When people consider the petroleum industry, a lot of misconceptions arise. I find this particularly when asked why I am preparing to work in the industry. Common insinuation is that the industry will not offer professionals like me a job, let alone a career. In the past, the perception was that production had approached its peak. Whatever the truth of that (and it is certainly debated), it doesn’t seem to be the core problem the industry must tackle. That, rather, appears to be the well-advanced average age of the industry’s skilled professionals around the globe and the deficient influx of young professionals to replace them as they leave the workforce. When fear of diminishing oil and gas resources gives way to qualms about a growing skills shortage, it amounts to a paradigm shift.
We often neglect history and what it teaches us about the industry. While the 19th century saw advancement in transportation and power generation, the early 20th century witnessed the shift to fossil fuels as the principal source of industrial and transportation energy. The technological innovation achieved in the latter half of the 20th century has made it viable to extract oil from hundreds of smaller finds that would have been uneconomic in the past.
Educators in our day are reaching the ends of the careers, much the same as their counterparts in the industry. Both sectors require at least short-term rejuvenation. But instead, the situation is producing a great battle between them as engineers lured to the industry make it harder for the universities to hire the expert faculty needed to teach and prepare new engineers. No doubt the industry and academic institutions must forge closer links to face these challenges and encourage professionals seeking further opportunities by shifting from the industry to academia or vice versa to do so but quite possibly to see them return some years later with an emanating fervor.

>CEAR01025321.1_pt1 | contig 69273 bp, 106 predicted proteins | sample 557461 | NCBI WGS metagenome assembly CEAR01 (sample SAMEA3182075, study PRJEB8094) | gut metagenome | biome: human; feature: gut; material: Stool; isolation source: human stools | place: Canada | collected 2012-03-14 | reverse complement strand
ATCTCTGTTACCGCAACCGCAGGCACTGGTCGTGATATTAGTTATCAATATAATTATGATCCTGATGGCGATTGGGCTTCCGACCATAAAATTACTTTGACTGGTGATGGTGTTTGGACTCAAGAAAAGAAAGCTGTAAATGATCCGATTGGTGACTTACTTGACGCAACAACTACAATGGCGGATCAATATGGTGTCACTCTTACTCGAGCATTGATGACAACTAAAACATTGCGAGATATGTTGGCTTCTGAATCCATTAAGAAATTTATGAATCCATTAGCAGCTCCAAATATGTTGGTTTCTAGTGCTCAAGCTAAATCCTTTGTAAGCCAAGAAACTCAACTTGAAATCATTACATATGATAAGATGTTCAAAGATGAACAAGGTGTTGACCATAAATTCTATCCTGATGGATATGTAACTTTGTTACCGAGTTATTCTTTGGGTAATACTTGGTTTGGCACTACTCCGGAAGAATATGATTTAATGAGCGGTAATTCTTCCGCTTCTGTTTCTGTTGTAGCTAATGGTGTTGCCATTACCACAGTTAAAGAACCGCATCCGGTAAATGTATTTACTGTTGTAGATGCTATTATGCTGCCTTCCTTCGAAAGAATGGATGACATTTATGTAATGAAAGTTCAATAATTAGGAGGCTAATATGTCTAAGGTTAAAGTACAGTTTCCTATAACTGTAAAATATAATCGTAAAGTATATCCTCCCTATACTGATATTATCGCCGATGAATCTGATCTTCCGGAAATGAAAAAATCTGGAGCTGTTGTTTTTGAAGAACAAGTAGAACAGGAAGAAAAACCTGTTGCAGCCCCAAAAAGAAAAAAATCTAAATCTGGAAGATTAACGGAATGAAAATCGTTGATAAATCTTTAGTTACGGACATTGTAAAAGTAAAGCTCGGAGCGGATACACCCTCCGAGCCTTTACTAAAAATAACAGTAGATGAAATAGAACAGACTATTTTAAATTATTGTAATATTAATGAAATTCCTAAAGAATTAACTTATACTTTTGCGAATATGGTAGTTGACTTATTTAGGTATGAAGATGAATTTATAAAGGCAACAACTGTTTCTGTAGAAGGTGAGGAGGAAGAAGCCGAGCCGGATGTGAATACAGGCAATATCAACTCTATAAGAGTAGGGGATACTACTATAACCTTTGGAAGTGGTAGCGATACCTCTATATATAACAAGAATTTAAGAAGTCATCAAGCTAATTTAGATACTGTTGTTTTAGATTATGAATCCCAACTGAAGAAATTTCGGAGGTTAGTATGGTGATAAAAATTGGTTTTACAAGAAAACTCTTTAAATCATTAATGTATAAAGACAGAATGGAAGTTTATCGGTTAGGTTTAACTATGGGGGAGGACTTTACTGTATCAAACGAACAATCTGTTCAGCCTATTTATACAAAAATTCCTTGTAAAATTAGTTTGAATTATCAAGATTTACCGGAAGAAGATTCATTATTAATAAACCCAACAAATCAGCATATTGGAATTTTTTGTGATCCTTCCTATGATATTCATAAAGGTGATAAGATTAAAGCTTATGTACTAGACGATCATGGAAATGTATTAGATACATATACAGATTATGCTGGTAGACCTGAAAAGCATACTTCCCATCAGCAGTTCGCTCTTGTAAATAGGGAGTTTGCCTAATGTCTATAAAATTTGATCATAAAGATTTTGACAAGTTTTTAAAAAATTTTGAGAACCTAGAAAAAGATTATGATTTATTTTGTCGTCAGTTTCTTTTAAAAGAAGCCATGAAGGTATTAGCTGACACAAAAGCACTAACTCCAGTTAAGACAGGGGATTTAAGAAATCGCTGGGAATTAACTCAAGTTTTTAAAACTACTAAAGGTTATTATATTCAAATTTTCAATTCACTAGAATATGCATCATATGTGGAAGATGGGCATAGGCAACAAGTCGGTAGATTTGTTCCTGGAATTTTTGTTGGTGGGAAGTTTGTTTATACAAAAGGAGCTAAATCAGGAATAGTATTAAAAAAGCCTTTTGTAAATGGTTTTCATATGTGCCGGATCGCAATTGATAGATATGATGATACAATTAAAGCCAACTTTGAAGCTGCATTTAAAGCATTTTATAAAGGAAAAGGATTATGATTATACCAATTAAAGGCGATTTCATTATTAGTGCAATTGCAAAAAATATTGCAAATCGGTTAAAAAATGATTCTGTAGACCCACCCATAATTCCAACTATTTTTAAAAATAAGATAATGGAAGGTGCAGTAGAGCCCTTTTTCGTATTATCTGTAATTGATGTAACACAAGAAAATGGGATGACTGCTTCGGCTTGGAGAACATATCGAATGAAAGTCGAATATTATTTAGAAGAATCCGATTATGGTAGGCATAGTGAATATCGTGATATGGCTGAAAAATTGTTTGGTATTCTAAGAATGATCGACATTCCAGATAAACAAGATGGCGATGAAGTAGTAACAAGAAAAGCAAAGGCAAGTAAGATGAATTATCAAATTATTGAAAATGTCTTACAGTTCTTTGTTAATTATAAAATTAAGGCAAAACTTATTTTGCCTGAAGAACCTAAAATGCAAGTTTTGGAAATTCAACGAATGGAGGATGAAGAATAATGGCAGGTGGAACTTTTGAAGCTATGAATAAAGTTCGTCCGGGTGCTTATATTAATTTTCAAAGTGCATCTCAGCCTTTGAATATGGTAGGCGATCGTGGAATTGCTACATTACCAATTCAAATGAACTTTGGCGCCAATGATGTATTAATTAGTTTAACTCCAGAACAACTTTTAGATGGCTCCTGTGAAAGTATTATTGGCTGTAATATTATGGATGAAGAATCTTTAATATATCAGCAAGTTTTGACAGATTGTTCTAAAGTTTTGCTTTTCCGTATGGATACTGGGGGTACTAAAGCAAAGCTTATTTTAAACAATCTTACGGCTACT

There are numerous dimensions to this kind of strategic planning. Young professionals can work on ingenious ideas to change the perception of the industry. Research and academia would maintain their standards by collaborating with industry personnel, and this would facilitate industry influence on the research and technology development. Finally, it is equally important to establish a unified plan addressing the social and economic implication of an unfavorable downturn in the industry.
Christopher Trzeciak is a junior student in the petroleum engineering department at the University of Adelaide, Australia. He is the President of the university’s SPE Student Chapter and serves as a committee member on the SPE South Australian Section Board.
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